What they have done, however, is polish things up. The installer window now fits properly on smaller Netbook screens. And they’ve added a series of pictures that show you what you can do, with various applications within Ubuntu, as the installer progresses. Other software makers have been doing this for years (with varying degrees of class)… the Ubuntu team has done this very, very well.

This is a critical piece that has been missing — as many “non-nerd” users will not know to launch something called “F-Spot” to manage their photos. Now the installer helps these users over that initial learning curve.

New Instant Messaging Client

Pidgin has been the defacto IM software for many Linux distros for years now. However, it has stalled a great deal and was feeling a big long in the tooth.

It has been replaced by Empathy (which is something I recommended back in May and am incredibly happy to see this is the route they have gone down), which looks and works great.

Built-In Ubuntu One

Ubuntu One, a service that currently offers file storage and synchronization between different Ubuntu powered computers, has been in beta since earlier this year. With Ubuntu 9.10 this service is now shipping by default.

What’s so great about this? Two things:

  1. It’s a great piece of functionality that both Apple and Microsoft are providing in various forms for their customers.
  2. It provides a critical revenue stream for Canonical. (Which is kind of an important bit… considering the system itself is 100% free of charge.)

This, to me, is a sign of maturity. And I quite like the direction this (combined with the Ubuntu Software Center) is heading.

The Things Missing In Ubuntu 9.10

Notice I didn’t say “bad things”. Because, in my opinion, the main problem with Ubuntu 9.10 is that it’s missing a few key pieces of functionality.

yofrankie10The Games Are Weak

There are so many great, free games that could be included in Ubuntu.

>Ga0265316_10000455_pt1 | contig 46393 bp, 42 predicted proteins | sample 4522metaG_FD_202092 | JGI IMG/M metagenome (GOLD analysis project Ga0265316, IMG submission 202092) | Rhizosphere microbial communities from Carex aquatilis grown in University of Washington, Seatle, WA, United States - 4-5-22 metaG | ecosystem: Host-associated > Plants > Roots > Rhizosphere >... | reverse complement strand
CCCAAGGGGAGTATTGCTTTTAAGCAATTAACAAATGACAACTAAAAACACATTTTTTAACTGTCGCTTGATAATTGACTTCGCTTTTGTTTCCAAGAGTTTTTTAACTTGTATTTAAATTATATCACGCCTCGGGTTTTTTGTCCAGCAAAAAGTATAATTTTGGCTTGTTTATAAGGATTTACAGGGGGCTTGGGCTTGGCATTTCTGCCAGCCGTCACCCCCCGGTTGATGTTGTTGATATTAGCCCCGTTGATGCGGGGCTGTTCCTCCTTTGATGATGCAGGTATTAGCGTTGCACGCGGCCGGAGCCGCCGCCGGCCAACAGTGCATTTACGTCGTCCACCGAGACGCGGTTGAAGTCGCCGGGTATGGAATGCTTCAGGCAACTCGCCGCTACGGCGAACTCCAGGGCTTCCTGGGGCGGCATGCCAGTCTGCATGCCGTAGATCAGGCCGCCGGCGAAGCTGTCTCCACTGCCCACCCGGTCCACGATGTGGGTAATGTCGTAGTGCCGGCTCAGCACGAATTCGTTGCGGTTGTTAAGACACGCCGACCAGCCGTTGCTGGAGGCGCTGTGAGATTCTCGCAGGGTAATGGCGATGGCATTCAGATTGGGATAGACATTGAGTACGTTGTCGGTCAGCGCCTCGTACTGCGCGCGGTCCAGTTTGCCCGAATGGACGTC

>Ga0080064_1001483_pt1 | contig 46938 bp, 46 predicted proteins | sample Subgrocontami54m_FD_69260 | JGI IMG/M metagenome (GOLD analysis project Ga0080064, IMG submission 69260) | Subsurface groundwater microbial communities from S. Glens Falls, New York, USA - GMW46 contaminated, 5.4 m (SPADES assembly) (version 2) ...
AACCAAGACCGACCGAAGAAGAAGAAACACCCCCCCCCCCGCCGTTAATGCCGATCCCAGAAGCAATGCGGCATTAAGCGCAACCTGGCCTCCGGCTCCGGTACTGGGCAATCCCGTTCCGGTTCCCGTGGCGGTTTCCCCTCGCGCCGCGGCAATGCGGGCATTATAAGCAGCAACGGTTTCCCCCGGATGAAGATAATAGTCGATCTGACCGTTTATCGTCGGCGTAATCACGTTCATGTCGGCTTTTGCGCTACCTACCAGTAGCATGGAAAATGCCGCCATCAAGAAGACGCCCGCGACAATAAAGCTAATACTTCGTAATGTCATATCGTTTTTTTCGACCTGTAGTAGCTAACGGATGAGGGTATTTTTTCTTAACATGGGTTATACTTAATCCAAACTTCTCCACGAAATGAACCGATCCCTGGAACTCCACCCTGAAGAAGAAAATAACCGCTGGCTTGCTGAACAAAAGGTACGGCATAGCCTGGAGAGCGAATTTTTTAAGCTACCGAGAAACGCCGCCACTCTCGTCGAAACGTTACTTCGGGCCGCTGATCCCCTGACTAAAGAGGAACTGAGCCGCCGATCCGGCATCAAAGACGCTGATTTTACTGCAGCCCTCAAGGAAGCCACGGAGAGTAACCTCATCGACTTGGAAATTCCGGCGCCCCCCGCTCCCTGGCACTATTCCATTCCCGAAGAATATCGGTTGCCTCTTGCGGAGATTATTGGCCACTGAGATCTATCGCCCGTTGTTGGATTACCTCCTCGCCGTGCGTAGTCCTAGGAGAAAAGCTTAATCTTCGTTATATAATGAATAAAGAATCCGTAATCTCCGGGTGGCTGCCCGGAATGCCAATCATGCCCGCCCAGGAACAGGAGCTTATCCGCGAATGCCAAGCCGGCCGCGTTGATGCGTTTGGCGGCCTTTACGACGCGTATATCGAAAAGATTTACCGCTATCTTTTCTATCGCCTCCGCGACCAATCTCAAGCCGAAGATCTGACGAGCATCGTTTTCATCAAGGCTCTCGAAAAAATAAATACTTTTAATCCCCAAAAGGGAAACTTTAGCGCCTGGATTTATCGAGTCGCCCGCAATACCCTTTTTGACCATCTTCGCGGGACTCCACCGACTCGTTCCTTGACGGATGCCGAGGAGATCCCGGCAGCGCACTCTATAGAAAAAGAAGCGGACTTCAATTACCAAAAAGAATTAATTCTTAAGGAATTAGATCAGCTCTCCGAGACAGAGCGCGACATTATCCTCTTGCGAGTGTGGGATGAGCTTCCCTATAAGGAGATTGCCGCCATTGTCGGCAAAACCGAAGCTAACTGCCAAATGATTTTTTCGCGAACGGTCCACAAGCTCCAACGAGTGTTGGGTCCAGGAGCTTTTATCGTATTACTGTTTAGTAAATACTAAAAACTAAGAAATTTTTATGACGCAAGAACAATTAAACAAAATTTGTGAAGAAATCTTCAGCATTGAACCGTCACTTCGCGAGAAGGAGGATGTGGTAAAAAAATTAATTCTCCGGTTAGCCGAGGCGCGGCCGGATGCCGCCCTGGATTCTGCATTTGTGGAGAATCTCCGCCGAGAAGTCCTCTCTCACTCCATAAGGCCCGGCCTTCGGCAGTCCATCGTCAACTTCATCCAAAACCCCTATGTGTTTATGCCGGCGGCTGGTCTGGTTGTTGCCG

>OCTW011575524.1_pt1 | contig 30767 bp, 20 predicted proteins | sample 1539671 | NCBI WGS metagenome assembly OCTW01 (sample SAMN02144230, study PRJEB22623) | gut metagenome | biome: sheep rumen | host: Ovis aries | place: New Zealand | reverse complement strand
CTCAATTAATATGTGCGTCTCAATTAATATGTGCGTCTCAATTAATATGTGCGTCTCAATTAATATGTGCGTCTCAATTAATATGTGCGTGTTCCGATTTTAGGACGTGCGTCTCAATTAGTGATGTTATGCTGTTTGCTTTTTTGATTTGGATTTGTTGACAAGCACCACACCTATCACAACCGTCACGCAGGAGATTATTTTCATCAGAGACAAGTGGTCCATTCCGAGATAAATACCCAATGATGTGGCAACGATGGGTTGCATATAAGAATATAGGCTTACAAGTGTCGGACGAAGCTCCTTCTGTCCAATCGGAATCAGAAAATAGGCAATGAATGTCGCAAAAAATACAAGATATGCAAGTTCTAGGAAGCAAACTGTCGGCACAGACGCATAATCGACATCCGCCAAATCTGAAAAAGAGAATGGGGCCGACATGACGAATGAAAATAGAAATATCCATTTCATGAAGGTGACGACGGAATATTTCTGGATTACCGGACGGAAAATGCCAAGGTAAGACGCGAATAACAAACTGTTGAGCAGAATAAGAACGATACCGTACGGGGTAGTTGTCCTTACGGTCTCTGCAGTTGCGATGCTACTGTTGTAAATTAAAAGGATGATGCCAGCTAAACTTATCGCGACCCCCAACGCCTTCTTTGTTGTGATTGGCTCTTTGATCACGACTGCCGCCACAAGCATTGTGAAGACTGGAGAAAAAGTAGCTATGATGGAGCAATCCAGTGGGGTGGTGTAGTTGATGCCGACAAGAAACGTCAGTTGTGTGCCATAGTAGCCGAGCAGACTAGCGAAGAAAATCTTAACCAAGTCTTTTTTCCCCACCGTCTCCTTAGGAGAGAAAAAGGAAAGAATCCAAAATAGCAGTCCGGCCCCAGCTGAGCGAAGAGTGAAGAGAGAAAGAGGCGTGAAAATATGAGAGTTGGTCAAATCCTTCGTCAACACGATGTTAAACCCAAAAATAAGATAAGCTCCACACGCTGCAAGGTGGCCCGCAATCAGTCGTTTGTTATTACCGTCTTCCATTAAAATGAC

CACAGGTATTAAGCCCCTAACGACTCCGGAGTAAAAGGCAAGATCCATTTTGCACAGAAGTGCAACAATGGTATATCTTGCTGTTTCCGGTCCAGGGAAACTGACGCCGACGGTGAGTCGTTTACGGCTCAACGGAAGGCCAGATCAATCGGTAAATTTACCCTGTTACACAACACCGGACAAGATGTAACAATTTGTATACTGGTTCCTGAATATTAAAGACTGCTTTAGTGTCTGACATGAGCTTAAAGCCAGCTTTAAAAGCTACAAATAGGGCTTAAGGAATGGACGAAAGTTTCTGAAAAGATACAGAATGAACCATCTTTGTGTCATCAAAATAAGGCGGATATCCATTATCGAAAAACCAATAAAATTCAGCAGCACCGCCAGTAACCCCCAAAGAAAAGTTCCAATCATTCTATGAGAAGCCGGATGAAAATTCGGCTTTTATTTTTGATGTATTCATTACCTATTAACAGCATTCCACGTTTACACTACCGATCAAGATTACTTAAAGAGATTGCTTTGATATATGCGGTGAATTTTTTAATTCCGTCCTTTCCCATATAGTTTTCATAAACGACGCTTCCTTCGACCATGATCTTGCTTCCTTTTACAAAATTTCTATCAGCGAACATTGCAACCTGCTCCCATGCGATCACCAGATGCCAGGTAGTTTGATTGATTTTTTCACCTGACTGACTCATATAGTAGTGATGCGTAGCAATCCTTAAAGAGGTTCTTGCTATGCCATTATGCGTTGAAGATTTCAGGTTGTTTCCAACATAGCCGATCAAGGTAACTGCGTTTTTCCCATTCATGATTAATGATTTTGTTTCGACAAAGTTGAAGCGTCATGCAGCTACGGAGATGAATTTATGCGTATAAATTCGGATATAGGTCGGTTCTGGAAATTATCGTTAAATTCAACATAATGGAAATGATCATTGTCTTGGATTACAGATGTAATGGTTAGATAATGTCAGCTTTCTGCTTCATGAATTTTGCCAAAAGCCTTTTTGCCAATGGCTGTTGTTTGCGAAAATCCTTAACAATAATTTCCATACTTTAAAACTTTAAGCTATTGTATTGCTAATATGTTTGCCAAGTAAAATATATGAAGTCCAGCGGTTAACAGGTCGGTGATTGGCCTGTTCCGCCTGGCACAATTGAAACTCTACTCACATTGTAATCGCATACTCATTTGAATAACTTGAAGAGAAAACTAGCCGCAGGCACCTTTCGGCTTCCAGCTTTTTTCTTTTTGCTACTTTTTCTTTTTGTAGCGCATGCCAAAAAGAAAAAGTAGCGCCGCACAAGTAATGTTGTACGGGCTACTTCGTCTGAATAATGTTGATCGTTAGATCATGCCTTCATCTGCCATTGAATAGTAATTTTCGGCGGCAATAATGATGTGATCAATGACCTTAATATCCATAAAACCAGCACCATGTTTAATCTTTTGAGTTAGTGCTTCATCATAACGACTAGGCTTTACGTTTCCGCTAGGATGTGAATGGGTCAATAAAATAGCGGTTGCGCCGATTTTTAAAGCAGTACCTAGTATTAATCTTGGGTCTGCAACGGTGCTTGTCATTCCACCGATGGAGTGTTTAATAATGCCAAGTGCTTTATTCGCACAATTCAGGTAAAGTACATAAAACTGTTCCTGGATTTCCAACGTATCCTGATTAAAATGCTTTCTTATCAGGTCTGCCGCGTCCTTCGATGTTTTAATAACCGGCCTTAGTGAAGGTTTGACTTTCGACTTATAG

Yo Frankie, Hedgewars and Frozen Bubble all are great open source games that could give a good representation of some of the great quality of games that are available.

Sure, shipping with a simple solitaire and sudoku game is great. But let’s step it up a notch!

Video Editing

I don’t fault Ubuntu for not having a built-in audio editing suite. Sure, I might use it, but it’s not something that most people are going to need.

But video editing? Windows and OS X both have their defacto tools to let people do at least basic video editing out of the box (or, at least, semi-out of the box).

Grab PiTiVi and either include it as a default application or make it a featured application to install. The lack of video editing on Linux is often given as a reason why people don’t “switch from Windows”… so take away that reason.


Rhythmbox is an okay music player and manager. That’s what Ubuntu ships with right now… and it does the job.

But it’s no Banshee.

Banshee is the bees-knees of music players. Make haste and get that application in there by default.

As you can see, not exactly a big list of “problems”!

Overall I’d call this release polished, smooth, easy to install and with an improved feature set (new applications that are incredibly promising).

Is it perfect? No. But so, so close.